The Future (of Work) is Female
Meet Paula. Paula has a Masters level education but has never been able to break the glass ceiling of her Bachelor’s level job. Her superiors adore her, her performance speaks for itself – but here she stays. Paula lives in Paris, Taipei, Kampala, Bishkek and Bueno Aires. Do you know her?
According to the Paula Principle, “most women work below their level of competence”. Despite a global tendency for women to out-perform boys and men in education in almost every subject, women still systemically work below their educational level. The main factors behind the Paula Principles are discrimination, self-confidence, caring responsibilities as well as the lack of vertical networks and freedom of choice.
Hiba, Interior Designer
These barriers are even more present amongst newcomer women – who are statistically better educated than newcomer men. Linguistic and cultural barriers, when coupled with a lack of recognition of the skills acquired in countries of origin and through life experiences, lead to a systematic loss of potential for newcomer female talent.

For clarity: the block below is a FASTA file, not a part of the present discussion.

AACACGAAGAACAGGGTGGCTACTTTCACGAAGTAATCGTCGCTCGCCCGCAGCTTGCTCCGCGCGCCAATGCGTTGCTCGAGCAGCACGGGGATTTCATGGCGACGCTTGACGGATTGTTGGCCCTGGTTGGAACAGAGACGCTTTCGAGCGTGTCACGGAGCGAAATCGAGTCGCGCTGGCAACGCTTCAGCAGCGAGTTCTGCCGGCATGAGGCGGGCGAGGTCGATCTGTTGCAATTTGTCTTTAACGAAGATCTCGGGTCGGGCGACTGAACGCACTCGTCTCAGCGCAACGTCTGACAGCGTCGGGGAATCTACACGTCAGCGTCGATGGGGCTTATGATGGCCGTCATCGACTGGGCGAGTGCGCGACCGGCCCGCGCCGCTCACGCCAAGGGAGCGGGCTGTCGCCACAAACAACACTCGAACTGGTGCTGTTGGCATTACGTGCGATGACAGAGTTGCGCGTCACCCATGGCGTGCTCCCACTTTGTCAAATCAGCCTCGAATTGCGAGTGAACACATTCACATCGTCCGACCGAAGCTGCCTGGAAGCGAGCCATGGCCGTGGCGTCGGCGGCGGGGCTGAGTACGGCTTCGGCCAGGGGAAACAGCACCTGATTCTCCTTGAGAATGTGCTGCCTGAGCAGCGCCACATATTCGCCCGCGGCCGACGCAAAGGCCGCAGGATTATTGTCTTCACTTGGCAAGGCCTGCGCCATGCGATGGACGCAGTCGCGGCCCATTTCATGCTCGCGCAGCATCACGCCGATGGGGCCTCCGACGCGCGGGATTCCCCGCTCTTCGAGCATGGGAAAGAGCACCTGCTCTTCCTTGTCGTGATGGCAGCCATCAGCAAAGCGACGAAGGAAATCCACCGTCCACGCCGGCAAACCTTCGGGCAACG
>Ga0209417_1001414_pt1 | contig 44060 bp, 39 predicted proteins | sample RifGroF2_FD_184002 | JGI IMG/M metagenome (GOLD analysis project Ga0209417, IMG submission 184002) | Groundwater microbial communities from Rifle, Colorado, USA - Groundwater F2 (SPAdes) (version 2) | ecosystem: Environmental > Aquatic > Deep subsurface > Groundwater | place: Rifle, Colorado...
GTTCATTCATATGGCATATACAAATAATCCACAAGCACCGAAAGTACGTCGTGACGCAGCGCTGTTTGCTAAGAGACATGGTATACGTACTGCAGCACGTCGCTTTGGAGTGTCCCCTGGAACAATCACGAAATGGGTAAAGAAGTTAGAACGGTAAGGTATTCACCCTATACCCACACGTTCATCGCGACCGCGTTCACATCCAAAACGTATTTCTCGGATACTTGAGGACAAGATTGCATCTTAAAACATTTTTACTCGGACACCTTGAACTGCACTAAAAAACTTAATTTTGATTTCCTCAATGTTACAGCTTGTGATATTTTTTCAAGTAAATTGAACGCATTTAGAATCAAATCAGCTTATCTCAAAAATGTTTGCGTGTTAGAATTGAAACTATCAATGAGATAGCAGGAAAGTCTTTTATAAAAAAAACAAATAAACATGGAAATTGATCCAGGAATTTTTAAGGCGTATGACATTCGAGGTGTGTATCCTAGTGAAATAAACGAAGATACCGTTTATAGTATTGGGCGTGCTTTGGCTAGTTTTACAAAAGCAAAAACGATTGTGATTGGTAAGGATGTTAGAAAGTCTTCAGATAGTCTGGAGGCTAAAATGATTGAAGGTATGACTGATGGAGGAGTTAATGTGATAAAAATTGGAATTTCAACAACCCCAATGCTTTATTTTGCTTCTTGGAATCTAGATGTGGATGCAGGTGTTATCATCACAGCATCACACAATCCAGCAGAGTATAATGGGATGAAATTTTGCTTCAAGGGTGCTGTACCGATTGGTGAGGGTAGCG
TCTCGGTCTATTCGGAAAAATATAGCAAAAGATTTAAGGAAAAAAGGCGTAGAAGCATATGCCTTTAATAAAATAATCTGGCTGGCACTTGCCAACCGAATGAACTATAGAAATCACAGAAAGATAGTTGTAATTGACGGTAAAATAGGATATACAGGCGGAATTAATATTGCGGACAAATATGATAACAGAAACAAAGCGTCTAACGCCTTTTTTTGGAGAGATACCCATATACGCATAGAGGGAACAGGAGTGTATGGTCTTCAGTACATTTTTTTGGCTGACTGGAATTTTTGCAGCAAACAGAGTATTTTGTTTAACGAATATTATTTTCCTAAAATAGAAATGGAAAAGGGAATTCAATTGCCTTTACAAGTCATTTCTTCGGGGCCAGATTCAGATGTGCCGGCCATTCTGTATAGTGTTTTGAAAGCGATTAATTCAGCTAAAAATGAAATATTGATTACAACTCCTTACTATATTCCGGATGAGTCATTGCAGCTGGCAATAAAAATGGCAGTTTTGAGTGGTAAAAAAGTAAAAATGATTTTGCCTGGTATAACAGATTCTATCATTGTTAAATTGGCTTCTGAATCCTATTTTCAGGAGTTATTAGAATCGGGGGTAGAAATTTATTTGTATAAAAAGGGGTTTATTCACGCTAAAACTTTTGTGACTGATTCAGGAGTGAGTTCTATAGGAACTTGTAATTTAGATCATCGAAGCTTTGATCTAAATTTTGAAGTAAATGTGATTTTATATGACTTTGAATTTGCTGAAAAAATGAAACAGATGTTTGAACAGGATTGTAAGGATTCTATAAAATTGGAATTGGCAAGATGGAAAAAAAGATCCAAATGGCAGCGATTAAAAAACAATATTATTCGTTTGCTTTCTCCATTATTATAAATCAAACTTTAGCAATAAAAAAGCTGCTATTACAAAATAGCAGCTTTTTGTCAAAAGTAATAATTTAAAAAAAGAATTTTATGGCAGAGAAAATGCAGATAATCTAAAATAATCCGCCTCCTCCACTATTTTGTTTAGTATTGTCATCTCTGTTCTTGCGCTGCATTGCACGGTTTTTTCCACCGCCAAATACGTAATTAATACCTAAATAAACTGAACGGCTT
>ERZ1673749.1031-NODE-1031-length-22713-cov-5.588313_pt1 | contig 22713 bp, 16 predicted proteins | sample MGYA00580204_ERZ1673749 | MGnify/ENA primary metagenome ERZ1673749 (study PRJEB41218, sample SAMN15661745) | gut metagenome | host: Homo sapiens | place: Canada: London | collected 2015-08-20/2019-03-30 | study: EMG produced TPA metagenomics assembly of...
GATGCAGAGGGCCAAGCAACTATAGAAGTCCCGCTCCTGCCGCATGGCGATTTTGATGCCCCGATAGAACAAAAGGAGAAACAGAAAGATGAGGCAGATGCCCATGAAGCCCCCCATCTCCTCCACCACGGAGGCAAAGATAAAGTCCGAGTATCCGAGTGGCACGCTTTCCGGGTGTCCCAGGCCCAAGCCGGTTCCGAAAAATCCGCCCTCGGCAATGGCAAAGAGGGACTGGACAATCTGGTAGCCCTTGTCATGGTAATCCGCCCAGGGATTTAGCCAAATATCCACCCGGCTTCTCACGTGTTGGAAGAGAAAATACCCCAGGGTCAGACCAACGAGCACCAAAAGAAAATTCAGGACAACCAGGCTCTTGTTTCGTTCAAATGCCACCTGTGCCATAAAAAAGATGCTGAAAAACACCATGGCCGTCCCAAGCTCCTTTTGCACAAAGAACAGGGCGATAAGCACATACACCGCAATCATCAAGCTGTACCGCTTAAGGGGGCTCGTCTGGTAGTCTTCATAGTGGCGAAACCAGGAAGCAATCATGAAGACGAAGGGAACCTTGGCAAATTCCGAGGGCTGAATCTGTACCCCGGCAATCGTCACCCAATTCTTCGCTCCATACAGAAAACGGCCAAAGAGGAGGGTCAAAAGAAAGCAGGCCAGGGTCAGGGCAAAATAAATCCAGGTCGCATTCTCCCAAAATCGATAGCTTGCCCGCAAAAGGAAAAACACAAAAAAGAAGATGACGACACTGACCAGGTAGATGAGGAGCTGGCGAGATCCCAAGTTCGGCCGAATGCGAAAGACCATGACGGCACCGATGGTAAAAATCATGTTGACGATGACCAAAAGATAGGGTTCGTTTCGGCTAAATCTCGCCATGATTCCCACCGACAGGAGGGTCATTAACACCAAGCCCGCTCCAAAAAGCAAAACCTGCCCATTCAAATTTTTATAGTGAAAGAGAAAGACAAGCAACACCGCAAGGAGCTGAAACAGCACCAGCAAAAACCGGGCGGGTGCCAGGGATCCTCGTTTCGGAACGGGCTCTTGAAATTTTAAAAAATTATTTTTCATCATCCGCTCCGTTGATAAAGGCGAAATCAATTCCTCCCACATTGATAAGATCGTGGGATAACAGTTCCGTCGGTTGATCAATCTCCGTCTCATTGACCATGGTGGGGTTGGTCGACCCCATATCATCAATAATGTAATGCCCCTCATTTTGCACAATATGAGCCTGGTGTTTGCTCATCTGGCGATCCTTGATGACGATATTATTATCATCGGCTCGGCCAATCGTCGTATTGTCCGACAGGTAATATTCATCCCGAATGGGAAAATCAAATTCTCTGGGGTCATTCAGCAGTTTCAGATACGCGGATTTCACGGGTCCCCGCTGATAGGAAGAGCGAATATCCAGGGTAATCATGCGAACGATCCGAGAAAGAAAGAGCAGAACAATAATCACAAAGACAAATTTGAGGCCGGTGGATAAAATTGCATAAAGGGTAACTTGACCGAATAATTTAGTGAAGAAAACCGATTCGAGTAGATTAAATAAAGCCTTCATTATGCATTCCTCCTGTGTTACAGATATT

Shakiba, actress and designer
Aware of the intentional work that needs to be done in this space, PLACE has always had an equal gender balance in all its programs to counteract the Paula Principle – notably by building skills for creating and managing vertical networks and self-confidence.
Sousana, MBA recipient and restaurant owner
Sousana, Shakiba, Hiba, Asmaa, Thoeiba, Nitharshini, Sabria. An economist, a designer, a teacher, a lawyer, a doctor, a chef and a midwife. Tired of their skill sets collecting dust, the women of PLACE take active roles in learning new ways to act and grow in host society. All actively reskilling, upskilling and networking through PLACE to break the glass ceiling and allow their potential to shine.